Death after heart attack during sex deemed 'workplace accident' by Paris court

Fatal heart attack following sex is work-related accident French court decides

Cardiac arrest during sex on business trip can be considered 'work accident', rules French court

The employee, identified as M. Xavier, was in Loiret, a province south of Paris, on business for railroad company TSO on February 21, 2013, when he suffered a fatal heart attack after having sex with a woman at her home, according to court papers posted to LinkedIn by attorney Sarah Balluet and translated to English.

The man, known only as Xavier X, went into cardiac arrest while having sex in a hotel in central France in 2013, the BBC reported.

The firm had argued the man was not carrying out professional duties when he joined a guest in her hotel room.

His employer, railway construction company TSO, argued that because his sexual activity was not part of work and because he died in a different hotel in which he was staying for work, his death wasn't the company's responsibility.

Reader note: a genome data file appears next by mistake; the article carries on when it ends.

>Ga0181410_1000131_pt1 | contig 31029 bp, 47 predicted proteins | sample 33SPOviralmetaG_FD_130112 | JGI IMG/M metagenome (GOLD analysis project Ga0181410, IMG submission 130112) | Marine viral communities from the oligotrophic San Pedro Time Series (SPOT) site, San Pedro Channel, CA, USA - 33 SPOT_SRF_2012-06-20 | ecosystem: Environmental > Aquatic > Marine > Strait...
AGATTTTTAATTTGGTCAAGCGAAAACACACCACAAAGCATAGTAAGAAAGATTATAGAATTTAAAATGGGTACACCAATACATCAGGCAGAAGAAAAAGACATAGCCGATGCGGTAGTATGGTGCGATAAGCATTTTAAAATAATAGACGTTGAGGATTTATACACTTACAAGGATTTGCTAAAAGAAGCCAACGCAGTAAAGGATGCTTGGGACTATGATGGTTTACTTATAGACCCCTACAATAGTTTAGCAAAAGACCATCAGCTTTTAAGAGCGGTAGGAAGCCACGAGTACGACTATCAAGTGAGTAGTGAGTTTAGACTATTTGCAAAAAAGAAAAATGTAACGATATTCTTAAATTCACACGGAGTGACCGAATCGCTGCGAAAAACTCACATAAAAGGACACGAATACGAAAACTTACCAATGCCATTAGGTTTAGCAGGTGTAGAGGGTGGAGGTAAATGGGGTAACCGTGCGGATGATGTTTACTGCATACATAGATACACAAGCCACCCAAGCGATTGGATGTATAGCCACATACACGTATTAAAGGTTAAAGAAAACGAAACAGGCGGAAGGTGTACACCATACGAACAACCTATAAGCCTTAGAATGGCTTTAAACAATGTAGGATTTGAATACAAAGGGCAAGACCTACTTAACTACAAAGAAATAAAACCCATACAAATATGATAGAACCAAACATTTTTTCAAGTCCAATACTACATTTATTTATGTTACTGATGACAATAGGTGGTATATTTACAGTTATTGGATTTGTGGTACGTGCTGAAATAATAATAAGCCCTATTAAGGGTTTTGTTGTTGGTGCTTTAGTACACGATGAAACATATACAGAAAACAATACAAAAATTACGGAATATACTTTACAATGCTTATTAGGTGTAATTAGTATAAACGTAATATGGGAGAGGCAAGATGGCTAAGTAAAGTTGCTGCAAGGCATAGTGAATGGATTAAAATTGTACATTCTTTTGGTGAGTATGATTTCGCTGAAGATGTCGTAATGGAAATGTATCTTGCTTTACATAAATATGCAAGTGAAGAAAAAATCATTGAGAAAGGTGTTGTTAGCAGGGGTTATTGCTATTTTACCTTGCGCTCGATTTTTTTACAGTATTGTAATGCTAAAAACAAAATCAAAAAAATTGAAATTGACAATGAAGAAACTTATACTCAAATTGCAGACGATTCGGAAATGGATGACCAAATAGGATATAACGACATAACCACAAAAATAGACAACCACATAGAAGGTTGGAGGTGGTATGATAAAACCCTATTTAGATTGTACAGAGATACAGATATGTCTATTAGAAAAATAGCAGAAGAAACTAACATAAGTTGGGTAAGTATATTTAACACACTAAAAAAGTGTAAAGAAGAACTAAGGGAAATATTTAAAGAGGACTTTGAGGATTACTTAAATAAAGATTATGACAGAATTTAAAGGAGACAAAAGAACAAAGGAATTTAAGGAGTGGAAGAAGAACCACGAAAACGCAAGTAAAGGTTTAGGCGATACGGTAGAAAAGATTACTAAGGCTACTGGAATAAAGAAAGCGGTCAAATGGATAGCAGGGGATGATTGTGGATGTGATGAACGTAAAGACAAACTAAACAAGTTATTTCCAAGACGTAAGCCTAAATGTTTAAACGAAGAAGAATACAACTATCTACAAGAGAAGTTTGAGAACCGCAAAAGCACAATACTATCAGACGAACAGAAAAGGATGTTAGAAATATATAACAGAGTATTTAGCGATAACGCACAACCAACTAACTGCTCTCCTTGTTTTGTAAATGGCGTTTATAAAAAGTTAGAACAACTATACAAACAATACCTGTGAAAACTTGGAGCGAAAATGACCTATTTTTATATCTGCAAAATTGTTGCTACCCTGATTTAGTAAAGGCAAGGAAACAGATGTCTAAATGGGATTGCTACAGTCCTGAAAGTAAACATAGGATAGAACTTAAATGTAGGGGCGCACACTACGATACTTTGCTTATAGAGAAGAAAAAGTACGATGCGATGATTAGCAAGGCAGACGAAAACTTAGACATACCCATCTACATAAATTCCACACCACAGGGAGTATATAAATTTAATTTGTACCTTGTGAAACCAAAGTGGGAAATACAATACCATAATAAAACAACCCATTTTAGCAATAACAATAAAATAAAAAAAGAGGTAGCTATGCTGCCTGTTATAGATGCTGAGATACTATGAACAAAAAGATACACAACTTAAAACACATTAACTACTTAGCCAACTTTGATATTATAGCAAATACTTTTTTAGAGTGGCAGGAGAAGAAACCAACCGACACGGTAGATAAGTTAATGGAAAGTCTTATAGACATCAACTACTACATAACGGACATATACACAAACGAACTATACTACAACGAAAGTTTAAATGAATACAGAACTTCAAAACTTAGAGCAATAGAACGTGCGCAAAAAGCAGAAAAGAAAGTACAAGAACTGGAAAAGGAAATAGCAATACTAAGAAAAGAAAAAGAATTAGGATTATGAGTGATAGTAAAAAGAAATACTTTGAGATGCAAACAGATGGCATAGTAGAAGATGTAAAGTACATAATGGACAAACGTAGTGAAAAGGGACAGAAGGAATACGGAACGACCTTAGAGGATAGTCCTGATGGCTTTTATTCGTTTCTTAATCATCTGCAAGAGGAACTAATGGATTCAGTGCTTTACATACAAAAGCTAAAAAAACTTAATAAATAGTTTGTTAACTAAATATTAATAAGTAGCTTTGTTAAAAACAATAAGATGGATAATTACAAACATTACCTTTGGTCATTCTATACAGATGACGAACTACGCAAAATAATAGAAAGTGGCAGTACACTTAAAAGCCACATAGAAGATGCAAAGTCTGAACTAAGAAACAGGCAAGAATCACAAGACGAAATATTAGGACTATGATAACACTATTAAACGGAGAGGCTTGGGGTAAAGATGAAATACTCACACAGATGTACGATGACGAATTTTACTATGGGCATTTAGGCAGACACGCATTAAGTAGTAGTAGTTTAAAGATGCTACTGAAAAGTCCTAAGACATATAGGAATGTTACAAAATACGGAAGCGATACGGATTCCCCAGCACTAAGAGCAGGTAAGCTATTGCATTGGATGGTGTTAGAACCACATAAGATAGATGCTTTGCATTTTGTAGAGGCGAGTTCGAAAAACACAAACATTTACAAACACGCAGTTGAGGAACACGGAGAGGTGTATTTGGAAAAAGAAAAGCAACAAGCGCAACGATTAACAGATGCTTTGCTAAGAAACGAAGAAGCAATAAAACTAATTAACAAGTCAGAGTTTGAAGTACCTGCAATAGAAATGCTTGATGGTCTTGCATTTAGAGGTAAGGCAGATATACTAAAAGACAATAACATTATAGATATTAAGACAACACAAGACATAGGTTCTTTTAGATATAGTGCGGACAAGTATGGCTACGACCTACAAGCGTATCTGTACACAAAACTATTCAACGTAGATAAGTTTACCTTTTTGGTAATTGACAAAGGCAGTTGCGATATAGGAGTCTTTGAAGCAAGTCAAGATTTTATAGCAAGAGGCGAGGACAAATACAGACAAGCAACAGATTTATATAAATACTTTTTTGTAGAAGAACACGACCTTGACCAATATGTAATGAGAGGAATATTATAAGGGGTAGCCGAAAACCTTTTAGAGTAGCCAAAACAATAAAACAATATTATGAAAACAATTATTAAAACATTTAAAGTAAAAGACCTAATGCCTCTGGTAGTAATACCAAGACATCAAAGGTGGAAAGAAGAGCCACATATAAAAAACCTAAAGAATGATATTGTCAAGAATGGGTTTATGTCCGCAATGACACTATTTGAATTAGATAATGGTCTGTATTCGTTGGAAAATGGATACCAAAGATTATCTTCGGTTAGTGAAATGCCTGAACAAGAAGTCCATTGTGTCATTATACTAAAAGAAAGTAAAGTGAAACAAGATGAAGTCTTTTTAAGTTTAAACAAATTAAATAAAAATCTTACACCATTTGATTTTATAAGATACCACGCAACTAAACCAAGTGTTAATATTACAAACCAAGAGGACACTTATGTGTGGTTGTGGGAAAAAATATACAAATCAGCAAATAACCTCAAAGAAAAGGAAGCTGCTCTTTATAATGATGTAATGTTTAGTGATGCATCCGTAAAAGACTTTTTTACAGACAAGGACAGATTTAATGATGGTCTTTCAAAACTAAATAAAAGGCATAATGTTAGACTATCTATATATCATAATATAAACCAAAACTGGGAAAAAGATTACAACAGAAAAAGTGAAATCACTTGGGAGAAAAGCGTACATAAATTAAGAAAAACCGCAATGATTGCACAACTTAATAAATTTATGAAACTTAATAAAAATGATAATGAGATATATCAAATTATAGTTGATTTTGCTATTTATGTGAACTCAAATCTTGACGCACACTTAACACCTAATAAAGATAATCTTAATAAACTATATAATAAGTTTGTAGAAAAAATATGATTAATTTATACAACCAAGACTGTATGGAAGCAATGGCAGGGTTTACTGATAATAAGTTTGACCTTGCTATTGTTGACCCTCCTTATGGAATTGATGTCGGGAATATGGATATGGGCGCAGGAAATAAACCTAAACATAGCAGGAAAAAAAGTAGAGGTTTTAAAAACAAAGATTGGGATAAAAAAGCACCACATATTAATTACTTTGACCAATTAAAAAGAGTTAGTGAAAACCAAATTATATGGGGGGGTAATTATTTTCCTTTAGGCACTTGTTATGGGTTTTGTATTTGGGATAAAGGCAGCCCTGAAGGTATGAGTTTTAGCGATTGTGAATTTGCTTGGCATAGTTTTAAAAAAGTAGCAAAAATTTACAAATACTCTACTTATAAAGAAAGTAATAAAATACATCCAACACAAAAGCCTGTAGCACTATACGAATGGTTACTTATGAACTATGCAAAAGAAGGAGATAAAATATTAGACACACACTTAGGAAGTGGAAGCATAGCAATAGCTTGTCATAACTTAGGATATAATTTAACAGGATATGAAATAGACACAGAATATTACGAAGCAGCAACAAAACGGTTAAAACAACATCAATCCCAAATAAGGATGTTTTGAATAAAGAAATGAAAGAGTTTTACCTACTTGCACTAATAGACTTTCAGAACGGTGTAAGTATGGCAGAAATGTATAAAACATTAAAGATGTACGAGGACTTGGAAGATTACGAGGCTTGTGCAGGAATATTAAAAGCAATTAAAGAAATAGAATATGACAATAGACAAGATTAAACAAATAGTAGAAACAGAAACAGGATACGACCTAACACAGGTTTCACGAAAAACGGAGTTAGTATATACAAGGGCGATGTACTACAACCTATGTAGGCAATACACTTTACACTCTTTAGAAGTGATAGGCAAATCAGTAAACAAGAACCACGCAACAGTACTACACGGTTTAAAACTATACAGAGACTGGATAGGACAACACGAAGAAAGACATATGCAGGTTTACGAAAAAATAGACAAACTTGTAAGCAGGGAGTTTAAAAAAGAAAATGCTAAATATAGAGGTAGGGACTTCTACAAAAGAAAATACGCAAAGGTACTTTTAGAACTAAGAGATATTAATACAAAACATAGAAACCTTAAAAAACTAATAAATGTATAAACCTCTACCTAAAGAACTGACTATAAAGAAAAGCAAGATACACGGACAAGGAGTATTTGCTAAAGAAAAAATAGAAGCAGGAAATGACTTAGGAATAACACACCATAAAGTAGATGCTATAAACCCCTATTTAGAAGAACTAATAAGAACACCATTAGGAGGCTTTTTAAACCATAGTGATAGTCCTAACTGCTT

TSO had told a court hearing in Meaux, to the east of Paris, that the death had occurred while the employee had "knowingly interrupted his business trip for a reason dictated by personal interest, independent of his employment" when he carried out an "adulterous relationship with a complete stranger".

According to media reports, the company told the Paris appeals court it should not be held liable for his death because it "occurred when he had knowingly interrupted his work for a reason exclusively dictated by his personal interest, independent of his employment".

His death didn't have anything to do with his work performance, but with a "sexual act he had with a complete stranger", the company added. Until a trip is interrupted by an activity that is not deemed part of everyday life, the employee remains under the employer's authority, the court said.

"During the entire period of the business trip, he remains under the employer's authority until he's shown that he has interrupted for an activity that can not be considered part of everyday life".

The High Court upheld ComCare's appeal, ruling the injury had happened after hours.

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